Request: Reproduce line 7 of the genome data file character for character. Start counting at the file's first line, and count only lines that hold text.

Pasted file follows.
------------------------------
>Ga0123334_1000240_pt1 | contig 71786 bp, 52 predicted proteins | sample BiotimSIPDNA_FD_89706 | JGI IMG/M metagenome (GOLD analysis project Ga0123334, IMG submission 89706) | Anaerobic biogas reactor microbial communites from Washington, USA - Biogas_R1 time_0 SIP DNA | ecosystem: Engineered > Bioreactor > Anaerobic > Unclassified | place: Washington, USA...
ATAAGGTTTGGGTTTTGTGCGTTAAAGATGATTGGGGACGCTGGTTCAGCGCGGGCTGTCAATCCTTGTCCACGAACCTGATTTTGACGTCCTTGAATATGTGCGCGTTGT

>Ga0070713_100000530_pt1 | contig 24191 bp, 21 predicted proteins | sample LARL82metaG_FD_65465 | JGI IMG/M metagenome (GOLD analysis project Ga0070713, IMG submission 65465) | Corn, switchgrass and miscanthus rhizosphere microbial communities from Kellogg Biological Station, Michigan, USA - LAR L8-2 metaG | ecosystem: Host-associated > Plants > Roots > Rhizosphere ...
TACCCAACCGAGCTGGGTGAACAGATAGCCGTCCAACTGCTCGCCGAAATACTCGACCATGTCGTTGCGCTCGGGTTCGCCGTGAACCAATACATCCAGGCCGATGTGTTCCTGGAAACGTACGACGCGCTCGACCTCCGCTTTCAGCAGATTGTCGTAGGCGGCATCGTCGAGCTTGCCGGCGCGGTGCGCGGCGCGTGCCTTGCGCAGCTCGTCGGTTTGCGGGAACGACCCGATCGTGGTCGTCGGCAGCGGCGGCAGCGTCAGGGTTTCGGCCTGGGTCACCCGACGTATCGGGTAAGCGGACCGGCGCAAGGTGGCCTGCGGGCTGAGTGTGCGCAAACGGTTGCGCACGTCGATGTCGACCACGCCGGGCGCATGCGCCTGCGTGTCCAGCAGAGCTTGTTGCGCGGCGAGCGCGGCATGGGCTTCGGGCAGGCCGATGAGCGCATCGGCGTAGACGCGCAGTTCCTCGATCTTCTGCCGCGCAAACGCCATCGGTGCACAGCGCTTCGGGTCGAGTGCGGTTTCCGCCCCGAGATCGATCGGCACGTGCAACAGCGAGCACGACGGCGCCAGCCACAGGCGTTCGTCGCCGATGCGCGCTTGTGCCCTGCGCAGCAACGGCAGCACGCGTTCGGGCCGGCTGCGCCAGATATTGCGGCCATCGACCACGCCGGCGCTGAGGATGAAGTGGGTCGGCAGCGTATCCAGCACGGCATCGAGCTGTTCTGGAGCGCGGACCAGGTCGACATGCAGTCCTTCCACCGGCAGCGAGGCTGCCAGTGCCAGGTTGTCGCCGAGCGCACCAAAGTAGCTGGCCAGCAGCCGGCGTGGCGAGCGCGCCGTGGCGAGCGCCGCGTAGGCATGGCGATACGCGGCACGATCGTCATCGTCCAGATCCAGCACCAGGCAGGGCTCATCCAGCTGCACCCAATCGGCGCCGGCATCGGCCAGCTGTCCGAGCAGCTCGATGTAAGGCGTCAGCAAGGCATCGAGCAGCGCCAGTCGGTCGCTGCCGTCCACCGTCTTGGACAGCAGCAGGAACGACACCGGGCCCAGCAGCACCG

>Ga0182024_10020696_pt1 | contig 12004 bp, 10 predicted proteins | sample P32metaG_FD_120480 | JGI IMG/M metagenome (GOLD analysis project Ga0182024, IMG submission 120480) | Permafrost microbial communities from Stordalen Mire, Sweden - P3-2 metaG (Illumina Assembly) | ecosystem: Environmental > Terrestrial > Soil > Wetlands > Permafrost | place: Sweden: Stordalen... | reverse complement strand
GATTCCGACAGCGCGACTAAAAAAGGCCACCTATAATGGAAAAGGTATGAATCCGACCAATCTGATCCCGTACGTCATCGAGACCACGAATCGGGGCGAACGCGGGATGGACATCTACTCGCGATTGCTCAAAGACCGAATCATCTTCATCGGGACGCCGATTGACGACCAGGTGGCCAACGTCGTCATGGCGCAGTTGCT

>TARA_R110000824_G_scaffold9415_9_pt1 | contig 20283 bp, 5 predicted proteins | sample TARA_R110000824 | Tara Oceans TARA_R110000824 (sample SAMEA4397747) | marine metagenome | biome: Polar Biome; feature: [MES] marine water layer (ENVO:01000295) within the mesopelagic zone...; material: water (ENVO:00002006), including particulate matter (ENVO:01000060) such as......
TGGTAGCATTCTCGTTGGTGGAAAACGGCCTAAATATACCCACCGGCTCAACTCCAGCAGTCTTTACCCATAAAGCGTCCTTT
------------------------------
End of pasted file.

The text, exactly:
>TARA_R110000824_G_scaffold9415_9_pt1 | contig 20283 bp, 5 predicted proteins | sample TARA_R110000824 | Tara Oceans TARA_R110000824 (sample SAMEA4397747) | marine metagenome | biome: Polar Biome; feature: [MES] marine water layer (ENVO:01000295) within the mesopelagic zone...; material: water (ENVO:00002006), including particulate matter (ENVO:01000060) such as......